Billed as the "first new Amphibian design in 60 years," the Privateer incorporates lightweight carbon fiber composite construction, a shrouded rear-mounted propeller, unique float layout and a lower center of gravity with the aim of optimizing safety for both water and land operations. Created by aviation enthusiast and entrepreneur John A. Meekins along with partner and aircraft engineer Bill Husa, we spied the design on show at AirVenture 2010. A prototype is currently under construction and it's expected to be in the air next year.
The Privateer's fuselage sits between two needle-like sponsons which curve upward in the rear to form a twin tail, while the straight, stiff wings are designed to provide a comfortable ride with exceptional fatigue life. This layout delivers a lower center of gravity and improved handling characteristics as the plane moves through rough water, reducing the chance of flip over.
The choice of carbon fiber composite construction provides a platform that's not only lighter than aluminum, but also stronger than steel and corrosion proof.
The roomy, cockpit/cabin carries one pilot and five or six passengers (depending how many can be squeezed across the aft bench seat), and the designers say the scaleable configuration will allow for variants in different sizes to be made.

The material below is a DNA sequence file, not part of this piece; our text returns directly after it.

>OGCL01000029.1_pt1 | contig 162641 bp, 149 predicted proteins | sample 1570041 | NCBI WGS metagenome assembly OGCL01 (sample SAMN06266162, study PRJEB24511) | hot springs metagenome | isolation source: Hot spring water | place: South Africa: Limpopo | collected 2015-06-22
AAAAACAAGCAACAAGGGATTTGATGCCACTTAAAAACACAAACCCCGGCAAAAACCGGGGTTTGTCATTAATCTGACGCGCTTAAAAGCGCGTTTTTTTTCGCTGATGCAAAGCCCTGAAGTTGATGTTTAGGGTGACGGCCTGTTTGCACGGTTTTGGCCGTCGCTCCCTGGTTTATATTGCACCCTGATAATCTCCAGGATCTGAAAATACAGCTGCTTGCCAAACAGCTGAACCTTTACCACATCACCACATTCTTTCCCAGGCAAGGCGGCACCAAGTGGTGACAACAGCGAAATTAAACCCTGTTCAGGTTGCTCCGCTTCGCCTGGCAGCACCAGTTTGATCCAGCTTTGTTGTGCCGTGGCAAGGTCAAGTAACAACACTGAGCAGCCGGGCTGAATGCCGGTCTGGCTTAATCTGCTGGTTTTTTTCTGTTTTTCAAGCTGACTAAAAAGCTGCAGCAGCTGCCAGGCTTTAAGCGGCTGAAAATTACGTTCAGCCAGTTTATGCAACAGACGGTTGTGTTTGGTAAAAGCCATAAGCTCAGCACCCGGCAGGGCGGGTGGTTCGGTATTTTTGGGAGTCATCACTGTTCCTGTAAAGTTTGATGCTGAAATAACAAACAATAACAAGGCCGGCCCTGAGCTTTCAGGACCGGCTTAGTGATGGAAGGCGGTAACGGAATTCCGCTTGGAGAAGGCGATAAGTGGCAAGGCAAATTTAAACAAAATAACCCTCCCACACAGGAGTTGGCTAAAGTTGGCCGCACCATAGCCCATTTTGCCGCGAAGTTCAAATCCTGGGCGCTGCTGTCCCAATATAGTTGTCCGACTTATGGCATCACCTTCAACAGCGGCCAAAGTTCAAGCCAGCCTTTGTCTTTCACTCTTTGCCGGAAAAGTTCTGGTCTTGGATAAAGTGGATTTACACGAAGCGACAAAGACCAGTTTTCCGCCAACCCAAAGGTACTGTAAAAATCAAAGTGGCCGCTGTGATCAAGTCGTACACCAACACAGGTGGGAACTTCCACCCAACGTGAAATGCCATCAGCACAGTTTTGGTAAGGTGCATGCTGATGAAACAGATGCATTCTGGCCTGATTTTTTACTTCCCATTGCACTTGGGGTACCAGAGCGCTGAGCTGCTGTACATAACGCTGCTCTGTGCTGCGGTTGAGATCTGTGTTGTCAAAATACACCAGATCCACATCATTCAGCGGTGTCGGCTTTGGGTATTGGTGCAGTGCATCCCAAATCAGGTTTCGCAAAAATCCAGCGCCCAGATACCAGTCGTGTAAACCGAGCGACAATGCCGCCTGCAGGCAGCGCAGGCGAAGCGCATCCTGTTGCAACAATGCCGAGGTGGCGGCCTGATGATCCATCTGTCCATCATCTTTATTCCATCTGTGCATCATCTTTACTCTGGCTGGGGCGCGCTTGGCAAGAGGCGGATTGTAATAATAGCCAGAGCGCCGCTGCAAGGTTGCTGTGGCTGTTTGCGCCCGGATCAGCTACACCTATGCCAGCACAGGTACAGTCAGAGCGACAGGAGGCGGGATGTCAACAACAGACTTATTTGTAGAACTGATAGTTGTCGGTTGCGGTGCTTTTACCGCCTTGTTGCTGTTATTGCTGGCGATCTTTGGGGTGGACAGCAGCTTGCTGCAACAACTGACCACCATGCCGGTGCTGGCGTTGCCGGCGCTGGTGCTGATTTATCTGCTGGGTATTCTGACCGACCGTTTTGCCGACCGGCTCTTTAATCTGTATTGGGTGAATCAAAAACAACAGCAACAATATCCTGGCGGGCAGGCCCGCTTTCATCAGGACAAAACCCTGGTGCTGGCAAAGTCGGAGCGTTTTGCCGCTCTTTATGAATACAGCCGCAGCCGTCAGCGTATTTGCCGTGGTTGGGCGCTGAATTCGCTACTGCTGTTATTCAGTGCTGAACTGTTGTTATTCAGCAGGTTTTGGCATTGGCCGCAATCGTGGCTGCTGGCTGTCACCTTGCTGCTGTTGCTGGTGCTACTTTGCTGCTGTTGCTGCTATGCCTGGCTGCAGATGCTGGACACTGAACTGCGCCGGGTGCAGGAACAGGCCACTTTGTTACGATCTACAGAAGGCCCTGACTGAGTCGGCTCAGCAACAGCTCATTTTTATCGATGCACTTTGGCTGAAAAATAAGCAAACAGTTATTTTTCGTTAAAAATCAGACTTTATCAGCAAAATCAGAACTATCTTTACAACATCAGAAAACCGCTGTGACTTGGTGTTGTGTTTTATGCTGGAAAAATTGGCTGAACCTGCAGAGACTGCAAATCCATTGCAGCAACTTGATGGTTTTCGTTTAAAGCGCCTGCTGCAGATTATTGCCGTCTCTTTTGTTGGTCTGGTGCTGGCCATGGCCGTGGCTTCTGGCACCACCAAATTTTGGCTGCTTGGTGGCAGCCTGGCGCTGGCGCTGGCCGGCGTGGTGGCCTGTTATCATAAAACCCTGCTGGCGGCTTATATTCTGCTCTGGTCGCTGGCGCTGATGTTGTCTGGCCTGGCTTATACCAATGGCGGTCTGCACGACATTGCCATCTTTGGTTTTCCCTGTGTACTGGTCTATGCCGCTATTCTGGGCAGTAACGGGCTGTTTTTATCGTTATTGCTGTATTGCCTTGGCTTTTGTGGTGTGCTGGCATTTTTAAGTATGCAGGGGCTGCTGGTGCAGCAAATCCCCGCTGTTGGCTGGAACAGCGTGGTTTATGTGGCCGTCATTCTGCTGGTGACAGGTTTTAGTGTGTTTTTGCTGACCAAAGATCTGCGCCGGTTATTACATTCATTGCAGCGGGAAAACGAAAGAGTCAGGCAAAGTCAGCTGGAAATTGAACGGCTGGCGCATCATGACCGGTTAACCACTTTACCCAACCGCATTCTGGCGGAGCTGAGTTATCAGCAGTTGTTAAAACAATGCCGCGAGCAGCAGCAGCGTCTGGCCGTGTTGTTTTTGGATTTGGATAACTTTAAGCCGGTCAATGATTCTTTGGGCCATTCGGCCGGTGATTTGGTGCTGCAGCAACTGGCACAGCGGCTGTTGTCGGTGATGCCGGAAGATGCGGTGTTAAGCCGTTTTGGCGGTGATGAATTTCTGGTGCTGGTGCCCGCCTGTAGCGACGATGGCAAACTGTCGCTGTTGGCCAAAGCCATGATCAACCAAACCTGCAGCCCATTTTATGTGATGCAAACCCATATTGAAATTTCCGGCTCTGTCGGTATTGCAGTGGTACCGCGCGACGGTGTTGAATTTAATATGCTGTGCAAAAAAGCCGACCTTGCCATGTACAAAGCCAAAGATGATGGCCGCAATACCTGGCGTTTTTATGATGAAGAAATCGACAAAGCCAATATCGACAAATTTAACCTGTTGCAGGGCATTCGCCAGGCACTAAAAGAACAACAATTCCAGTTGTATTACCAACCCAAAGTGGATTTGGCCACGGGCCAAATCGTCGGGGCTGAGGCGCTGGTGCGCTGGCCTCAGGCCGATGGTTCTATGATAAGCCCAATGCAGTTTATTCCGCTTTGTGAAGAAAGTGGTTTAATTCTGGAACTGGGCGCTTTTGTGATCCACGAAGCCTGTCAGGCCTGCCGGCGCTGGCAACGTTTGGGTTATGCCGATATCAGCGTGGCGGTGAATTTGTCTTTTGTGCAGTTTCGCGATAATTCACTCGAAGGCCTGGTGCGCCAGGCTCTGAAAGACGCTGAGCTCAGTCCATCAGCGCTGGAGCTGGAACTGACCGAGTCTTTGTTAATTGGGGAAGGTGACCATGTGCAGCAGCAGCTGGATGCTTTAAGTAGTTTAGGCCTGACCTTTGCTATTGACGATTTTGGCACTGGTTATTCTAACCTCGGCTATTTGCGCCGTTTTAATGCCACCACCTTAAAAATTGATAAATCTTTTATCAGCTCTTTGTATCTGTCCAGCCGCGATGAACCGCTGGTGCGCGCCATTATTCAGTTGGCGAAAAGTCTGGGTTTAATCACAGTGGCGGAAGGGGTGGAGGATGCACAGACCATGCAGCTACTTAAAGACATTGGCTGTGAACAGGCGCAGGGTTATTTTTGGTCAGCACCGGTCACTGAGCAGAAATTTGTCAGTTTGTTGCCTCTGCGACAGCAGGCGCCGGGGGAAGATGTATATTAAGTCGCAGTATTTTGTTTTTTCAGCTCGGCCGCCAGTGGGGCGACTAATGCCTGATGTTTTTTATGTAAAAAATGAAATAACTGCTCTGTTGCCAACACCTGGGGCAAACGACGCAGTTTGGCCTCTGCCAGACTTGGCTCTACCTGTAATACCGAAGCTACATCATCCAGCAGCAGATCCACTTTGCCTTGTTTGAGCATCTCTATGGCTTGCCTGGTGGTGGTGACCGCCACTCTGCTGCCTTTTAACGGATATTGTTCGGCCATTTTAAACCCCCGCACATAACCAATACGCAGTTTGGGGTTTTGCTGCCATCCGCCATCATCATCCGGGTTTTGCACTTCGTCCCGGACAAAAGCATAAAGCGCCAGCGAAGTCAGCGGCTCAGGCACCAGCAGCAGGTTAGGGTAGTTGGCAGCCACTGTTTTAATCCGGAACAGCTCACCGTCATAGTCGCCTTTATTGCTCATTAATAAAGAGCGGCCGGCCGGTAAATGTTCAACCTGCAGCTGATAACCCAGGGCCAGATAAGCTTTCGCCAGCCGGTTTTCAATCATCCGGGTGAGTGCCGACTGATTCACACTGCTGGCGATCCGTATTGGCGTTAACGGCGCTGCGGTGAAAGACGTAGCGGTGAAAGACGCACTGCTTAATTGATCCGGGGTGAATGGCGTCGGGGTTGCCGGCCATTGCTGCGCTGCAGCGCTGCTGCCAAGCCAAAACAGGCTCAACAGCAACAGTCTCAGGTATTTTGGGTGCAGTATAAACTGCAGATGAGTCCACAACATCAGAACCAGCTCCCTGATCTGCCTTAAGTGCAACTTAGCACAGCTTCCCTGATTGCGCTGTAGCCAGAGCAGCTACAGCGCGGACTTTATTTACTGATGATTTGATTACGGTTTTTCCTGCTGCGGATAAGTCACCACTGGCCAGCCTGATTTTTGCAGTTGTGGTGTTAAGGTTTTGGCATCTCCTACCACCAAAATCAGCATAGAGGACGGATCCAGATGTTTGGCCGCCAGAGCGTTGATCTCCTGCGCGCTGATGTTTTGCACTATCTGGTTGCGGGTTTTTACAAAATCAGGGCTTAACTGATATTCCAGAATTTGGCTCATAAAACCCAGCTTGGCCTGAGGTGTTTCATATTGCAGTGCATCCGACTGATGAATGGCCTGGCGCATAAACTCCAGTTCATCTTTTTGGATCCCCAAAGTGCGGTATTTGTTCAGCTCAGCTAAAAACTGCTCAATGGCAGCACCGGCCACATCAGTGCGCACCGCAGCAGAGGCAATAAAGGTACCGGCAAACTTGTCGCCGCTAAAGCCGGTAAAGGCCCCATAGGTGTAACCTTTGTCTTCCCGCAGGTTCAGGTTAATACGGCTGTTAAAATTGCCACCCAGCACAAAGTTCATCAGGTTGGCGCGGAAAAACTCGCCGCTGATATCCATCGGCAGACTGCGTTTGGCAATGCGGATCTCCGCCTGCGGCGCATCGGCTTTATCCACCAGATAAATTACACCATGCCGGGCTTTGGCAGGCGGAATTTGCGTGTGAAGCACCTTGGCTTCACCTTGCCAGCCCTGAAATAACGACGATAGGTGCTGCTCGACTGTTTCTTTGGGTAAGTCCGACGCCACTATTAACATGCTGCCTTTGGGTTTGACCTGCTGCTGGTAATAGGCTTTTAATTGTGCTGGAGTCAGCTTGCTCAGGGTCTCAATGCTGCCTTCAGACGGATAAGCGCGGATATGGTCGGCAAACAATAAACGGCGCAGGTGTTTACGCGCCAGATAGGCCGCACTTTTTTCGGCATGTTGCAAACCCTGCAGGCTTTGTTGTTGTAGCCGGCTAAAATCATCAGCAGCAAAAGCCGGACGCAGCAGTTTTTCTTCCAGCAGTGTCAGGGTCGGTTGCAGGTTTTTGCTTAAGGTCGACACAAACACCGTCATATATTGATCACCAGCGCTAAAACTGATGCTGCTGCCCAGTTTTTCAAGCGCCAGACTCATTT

The Privateer’s power plant configuration is also novel – a 724 hp Walter 601 series turbine engine drives the propeller which is shrouded to increase efficiency while reducing ambient noise. The design is a deliberate attempt to minimize the aircraft's operational impact around populated and sensitive wildlife areas.
When there's no water around, the plane can conduct land based taxiing and takeoff via tricycle landing gear that folds up into the fuselage.
All this comes in package that weighs just 3,600 pounds unloaded, and provides a 195 knot cruising speed, 1,000 mile range and 25,000 foot altitude, when loaded.
Privateer specifications and projected performance
Via: Privateer Industries
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